Birth

Directed by Ozlem Altingoz  |  Review by Moumita Deb

[dropcap]E[/dropcap]xisting far above the low standards set by the archetypical modern horror films, Birth stirs up its audience in the most old-fashioned way. The most terrifying moments are the quiet moments, when the camera moves slowly and you’re on the edge of your seat in anticipation of what might scare you, not jumping up in the air, because a character popped up out of nowhere and the musical score included a surprise singer. The case itself is fascinating, and the film is shot from a skeptical point of view, where a family with no belief in or affinity with the supernatural world is forced to deal with something very sinister. They try and address it in a normal way, immediately making their characters more relatable, and so we’re with them when they try and sort things out. There’s a surprising amount of restraint and maturity in dealing with the subject matter. At times it has difficulty distinguishing itself from other genre classics such as Poltergeist and The Exorcist. But familiarity aside, Birth is exactly the kind of movie that other horror films should aspire to. Creepy, suspenseful and full of characters we actually care about, it delivers its scares in the best and most effective way.

It takes a skilled director who is seasoned specifically in the horror and thriller genre to craft such an effectively terrifying supernatural story with such poise and nuance that the scares relentlessly deliver and fill the viewer with indeterminable dread, and for that, Birth considerably exceeds with flying colors.

Depression soars to terrifying new heights in this suspenseful thriller that revolves around the controversial theme that not every baby is a miracle from God. A deal can be made with a demon – a soul for a soul. This is a brilliantly woven plot about a man who struggles to save his family from an unspeakable evil. Birth centers on his harrowing ordeal, as his once tranquil home is suddenly transformed into an inescapable house of horrors, the brave man vows to protect his defenseless wife from an evil they could never imagine.

It’s intense, mainly due to the fact that you have a real rooting interest in your victims. They’re naïve babies who are crying out loud. No one wants to see them harmed in any way. Another main factor is the acting, particularly from the two leads.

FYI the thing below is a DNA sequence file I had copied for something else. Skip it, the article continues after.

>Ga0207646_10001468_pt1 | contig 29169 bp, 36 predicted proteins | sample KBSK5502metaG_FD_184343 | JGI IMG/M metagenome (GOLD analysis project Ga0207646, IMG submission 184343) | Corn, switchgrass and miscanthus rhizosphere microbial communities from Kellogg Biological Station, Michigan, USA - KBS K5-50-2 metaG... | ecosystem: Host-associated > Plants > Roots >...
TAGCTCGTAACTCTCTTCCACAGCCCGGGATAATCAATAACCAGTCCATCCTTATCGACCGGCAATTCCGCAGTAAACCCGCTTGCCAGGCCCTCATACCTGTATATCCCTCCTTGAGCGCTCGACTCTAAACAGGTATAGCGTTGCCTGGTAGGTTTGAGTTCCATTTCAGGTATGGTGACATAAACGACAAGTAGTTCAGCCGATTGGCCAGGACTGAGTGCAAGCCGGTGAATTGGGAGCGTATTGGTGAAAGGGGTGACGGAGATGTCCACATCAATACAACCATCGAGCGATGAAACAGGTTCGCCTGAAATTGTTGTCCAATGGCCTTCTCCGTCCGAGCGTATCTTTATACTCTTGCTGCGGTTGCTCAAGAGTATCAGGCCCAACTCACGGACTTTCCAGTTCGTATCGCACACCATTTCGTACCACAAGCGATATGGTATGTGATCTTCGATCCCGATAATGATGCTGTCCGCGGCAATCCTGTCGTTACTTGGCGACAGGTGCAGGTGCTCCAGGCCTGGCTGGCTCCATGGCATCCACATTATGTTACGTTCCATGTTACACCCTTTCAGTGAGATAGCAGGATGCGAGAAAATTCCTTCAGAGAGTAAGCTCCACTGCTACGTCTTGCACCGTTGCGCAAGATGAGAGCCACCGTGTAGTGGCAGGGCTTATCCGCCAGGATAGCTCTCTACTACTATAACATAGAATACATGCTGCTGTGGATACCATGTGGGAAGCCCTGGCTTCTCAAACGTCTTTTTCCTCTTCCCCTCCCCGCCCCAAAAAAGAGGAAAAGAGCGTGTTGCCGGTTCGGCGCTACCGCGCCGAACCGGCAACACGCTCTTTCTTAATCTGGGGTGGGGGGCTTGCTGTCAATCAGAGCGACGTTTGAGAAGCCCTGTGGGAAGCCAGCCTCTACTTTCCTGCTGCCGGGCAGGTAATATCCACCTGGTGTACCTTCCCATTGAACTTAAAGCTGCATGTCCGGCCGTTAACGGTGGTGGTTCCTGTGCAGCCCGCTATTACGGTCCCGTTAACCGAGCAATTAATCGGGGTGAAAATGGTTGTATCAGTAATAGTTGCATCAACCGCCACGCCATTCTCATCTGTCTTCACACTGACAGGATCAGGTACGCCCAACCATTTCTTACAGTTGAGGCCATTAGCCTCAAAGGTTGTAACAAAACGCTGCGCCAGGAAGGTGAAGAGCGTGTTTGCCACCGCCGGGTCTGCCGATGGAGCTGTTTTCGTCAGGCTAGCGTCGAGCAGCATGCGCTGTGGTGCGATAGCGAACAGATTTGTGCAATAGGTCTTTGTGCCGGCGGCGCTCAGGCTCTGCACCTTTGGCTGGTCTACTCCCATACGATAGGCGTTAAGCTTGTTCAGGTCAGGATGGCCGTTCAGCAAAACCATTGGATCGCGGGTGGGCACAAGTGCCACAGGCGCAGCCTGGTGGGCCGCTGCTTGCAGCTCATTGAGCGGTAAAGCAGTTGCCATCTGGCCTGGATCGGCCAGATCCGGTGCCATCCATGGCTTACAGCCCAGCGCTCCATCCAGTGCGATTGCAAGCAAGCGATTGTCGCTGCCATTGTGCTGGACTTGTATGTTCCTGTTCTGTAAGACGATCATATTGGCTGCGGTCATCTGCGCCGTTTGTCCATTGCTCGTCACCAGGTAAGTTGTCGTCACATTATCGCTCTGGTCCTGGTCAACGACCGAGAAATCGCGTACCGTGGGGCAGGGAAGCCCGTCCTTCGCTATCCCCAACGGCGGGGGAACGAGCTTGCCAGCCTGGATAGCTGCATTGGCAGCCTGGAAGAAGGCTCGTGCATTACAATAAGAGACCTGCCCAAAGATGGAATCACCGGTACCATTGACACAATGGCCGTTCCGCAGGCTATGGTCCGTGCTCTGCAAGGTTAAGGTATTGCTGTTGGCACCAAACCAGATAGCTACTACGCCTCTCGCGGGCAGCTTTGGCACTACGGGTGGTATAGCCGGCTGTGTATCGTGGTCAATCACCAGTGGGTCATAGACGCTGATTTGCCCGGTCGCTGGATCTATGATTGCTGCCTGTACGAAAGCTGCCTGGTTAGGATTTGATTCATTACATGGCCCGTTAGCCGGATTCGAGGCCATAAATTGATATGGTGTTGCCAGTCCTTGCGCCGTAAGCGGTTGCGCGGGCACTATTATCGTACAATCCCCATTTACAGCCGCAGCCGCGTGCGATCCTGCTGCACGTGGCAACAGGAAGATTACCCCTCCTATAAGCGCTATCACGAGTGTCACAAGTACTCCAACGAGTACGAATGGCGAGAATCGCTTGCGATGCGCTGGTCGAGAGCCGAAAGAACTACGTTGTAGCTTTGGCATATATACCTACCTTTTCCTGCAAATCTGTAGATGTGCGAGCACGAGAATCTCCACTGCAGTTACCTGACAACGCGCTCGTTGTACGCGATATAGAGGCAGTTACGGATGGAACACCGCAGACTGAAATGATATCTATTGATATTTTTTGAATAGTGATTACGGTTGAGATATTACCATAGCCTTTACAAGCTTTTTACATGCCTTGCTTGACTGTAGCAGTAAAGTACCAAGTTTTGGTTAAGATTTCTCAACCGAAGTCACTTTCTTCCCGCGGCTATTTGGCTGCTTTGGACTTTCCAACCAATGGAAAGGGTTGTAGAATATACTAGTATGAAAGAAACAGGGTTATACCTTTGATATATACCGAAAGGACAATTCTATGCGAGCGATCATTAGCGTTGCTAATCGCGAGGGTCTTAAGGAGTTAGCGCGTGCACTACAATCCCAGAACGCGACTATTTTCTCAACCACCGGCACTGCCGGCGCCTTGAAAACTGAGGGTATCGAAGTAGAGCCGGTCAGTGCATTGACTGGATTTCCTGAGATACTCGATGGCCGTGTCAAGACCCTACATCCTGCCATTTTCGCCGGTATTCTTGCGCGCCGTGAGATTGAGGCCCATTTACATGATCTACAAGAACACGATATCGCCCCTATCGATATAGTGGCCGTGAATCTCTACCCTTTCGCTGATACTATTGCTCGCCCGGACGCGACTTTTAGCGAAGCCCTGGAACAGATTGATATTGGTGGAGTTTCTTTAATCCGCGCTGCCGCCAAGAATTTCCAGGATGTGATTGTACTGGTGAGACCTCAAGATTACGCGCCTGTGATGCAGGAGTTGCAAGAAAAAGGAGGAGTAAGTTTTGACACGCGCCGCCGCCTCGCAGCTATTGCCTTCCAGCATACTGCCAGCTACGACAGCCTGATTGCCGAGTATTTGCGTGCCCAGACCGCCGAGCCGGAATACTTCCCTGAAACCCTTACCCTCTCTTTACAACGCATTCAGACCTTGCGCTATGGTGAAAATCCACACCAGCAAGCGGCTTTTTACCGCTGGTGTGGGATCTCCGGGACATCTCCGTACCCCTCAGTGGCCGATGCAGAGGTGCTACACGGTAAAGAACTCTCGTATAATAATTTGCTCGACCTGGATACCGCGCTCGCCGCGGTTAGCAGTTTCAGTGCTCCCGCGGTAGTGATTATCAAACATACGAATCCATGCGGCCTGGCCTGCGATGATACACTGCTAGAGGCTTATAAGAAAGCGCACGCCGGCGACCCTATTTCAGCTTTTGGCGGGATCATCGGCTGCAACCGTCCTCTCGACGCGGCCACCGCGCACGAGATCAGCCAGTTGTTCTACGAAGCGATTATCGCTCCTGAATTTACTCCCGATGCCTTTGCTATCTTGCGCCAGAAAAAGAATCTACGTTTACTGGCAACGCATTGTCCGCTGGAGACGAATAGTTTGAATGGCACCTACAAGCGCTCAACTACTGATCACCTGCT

Isabel as Mom is nothing short of terrifying. Her facial expressions are the real deal and that, more than anything else, gives her the ability to make you wonder what she could possibly do next. I wouldn’t call it a scary movie, per se, but it features an unsettling and creepy vibe throughout nonetheless. Some scenes are very effective since they hint to extreme violence without becoming overly graphic. There’s definitely a skulk factor running throughout the film. The movie offers all the Catholic mysticism you expect from an exorcism flick.

Overall, you get some solid jump scares, intense family drama, atmospheric creepiness and the requisite preternatural intensity of possession.

With great performances from the cast to a compelling story, this movie takes the time to build up the dread and scariness throughout.
Much to our satisfaction, filmmaker defies the done-to-death horror movie clichés that have so far caused most people to disregard the genre. There are no cheap thrills, no over-the-top sound effects, no annoying camera angles (found footage style), overindulgence in gore or visual grossness and no aping horror’s cult classics.

Ozlem does not succumb to sensationalizing the story either. It’s the subtle and steady build-up of suspense and psychological tension, coupled with sudden spine-chilling scares and dramatic silences that make you go numb with fear. Above all, other than demons, evil spirits, ghosts and darkness, the film has a soul, where you feel for the characters, which very few horror films manage to achieve.
Performances are understated, yet effective and enact with utmost conviction. Serrano’s performance as a vulnerable Amy is noteworthy. Director artfully pulls all the right strings to create an atmosphere so tense and unnerving that if evil spirits feed on your fear, so does the film.

It’s a cliché to call the house a character in the film, but it will suffice to say the production design is impeccable enough to render every nook and cranny both homely and dangerous. The vivid cinematography is particularly worthy of mention, painting haunting Gothic textures on both interiors and exteriors, and rendering the difficult moments with a terrible beauty that only emphasizes their ugliness. The slow reveal that there are different spirits with different agendas at work in the house is masterfully handled, and even the lurch into screaming exorcist territory feels like a natural crescendo rather than an onslaught of overwrought effects.

 

Moumita-Deb

Moumita is a Kolkata based independent filmmaker and film critic. She holds a post- graduation degree in English literature from Jadavpur University. Reading novels of a wide range of authors of all genres from classic to contemporary has always been Moumita’s passion and calling. She also takes a strong liking in playing the Spanish guitar & has participated in quite a few concerts. Moumita has done her certification course in Cinematography, Video Editing and Filmmaking

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